Fit fragor; hinc denfi funduntur ab Then rushing onwards with a sweepy æthere nimbi.
sway, Nuncia Junonis varios induta co Bear flocks and folds, and lab'ring.
lores Concipit Iris aquas, alimentaque Nor safe their dwellings were, for nubibus adfert.
fapt by floods, Expatiata ruunt per apertos fumina' Their houses fell upon their houscampos ;
hold Gods. Dryden. Cumque satis arbusta fimul, pecu- Is it not juster and better to say, that
desque, virosque, Tectaque, cumque suis rapiunt pe- ther from under Heaven, than that
the fouth-wind blew all the clouds togenetralia facris.
he Squeez'd the clouds with his broad The south he loos’d, who night and hand? and is it not a more philohorror brings ;
sophical account, that the bills fent And fogs are shaken from his faggy jupply, than that the rainbow supplied
up vapor and exhalation to iheir wings;
them with nourishment ? and is there Still as he swept along, with his clench'd fift
not more majelty in this short and He squeez’d the clouds, th' im- whelm'd all divellings, and them with
full description, that the floods overprison'd clouds resift: The skies from pole to pole with
all their pomp deep under water roll’d,
than in mentioning so particularly peals resound; And show'rs inlarg'd come pouring and minutely the floods sweeping away on the ground.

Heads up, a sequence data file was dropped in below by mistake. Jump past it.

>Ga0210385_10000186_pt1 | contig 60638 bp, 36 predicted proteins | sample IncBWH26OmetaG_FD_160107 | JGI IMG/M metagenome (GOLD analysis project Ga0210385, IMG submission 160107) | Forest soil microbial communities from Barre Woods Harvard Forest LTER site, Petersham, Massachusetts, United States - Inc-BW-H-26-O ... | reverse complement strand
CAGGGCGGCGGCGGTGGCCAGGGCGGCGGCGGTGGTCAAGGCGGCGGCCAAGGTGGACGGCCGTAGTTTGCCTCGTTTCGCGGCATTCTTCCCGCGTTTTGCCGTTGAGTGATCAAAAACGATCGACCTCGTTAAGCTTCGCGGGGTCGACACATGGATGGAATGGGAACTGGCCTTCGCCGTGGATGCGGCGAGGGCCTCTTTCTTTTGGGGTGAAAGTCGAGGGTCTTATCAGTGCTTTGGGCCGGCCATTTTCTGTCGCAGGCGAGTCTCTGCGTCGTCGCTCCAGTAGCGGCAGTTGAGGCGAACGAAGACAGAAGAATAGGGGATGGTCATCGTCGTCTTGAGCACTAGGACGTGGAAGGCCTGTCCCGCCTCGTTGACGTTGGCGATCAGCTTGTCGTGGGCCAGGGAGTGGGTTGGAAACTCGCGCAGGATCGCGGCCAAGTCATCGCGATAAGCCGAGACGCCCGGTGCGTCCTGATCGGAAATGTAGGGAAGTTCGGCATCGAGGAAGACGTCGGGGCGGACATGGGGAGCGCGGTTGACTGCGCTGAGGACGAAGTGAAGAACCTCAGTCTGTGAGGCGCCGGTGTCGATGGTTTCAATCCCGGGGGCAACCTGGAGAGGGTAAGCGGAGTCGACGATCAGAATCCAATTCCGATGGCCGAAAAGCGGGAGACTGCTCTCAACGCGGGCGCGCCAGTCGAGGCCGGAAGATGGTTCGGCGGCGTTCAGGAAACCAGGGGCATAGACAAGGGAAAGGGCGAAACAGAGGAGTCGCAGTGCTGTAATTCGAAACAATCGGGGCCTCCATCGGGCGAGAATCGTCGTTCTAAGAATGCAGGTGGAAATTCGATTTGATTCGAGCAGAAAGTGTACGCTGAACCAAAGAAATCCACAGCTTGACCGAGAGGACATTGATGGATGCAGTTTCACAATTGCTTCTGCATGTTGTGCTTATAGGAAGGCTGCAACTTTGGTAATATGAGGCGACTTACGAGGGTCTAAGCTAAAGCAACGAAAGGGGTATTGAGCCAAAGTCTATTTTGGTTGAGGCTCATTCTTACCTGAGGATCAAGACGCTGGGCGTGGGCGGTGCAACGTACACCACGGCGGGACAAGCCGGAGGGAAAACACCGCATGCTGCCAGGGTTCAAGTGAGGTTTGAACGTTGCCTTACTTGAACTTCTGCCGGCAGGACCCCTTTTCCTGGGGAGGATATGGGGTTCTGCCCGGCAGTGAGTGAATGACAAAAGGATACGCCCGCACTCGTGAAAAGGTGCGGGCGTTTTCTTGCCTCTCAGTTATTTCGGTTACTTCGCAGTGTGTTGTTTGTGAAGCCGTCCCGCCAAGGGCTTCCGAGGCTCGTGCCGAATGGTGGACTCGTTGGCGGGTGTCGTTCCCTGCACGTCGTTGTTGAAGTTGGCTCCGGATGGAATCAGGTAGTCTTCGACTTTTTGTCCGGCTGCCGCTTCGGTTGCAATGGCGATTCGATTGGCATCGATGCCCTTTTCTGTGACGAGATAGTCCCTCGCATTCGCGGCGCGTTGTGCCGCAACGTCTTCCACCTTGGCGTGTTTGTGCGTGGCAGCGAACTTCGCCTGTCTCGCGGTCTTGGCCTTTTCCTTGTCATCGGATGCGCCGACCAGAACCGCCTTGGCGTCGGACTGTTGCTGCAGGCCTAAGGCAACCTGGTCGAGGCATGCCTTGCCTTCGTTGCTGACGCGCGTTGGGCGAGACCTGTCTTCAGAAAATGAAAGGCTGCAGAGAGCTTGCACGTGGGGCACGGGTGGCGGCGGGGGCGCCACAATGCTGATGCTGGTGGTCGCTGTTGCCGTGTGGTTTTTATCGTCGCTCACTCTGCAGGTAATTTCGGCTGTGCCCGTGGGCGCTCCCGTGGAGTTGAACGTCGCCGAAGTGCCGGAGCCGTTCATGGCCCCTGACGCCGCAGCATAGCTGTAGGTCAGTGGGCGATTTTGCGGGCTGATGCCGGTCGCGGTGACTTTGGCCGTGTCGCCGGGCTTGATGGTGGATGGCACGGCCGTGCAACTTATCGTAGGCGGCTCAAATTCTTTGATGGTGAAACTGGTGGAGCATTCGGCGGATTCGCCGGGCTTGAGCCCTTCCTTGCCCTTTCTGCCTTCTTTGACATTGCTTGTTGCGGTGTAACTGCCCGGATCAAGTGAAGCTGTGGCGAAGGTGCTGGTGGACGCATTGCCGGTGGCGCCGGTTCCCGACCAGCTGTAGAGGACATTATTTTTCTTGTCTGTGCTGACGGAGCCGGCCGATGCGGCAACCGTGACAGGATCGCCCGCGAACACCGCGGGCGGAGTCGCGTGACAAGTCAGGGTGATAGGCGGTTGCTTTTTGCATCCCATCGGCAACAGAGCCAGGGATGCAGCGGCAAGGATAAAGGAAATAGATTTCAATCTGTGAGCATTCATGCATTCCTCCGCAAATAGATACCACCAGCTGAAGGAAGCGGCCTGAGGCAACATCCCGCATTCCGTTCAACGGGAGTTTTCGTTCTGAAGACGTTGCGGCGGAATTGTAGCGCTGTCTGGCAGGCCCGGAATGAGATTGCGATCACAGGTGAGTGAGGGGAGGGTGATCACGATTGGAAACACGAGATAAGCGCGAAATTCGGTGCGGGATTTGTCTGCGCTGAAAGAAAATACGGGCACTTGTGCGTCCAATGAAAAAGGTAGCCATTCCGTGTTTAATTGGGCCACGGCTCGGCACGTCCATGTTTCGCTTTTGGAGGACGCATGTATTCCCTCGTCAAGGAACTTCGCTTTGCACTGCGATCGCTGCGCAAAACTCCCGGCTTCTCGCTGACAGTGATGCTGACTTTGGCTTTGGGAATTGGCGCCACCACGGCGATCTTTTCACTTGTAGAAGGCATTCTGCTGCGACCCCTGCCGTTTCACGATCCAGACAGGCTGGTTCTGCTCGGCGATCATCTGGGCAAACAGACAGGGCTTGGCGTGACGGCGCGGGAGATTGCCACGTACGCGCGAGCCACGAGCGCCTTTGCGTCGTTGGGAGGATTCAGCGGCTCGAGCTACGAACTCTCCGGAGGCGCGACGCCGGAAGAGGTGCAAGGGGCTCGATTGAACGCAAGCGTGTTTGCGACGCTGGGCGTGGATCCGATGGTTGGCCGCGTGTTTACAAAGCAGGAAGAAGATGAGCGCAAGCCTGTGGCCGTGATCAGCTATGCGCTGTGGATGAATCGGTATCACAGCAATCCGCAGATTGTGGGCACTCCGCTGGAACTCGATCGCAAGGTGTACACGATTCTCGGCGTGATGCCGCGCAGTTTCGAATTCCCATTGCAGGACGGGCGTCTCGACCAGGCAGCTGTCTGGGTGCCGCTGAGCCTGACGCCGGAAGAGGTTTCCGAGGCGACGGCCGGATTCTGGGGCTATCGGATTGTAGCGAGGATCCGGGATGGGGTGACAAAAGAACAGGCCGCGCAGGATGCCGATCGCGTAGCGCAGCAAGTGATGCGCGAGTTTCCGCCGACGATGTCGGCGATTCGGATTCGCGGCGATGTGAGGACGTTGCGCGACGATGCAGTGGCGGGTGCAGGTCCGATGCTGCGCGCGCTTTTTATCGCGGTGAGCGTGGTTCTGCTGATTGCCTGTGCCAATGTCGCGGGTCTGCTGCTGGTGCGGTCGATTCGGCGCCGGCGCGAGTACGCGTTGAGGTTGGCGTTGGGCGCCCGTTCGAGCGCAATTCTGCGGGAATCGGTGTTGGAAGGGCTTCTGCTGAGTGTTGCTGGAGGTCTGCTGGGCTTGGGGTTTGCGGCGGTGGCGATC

corn, and trees, and cattel, and men, Then, clad in colors of a various
and houses, with their houfold Gods?
these are none of the least
yet dye, Junonian Iris breeds a new supply Mining passages in the Latin poet. To feed the clouds: impetuous rain
743. Like a dark cieling food ;] descends-
Cieling may be thought too mean a Th' expanded waters gather on the word in poetry, but Milton had a plain :
view to its derivation from Cælum They flote the fields, and overtop (Latin) Cielo (Italian) Heaven. the grain ;
Richardson. 755. of
Deep under water rolld; sea cover'd sea,
Liv'd 752. of mankind, so numerous The burd'n of many ages, ] Diftrilate,
buted, dealt out in parcels, to be a All left, in one small bottom fwum fufficient burden, the load of many imbark'd
ages. Dispensare from penso to weigh; See Vida's Chrif. L. 1.
thence comes the word pensum, the Omnibus hic pauci extin&tis morta- quantity of wool that was weigh'd libus ibant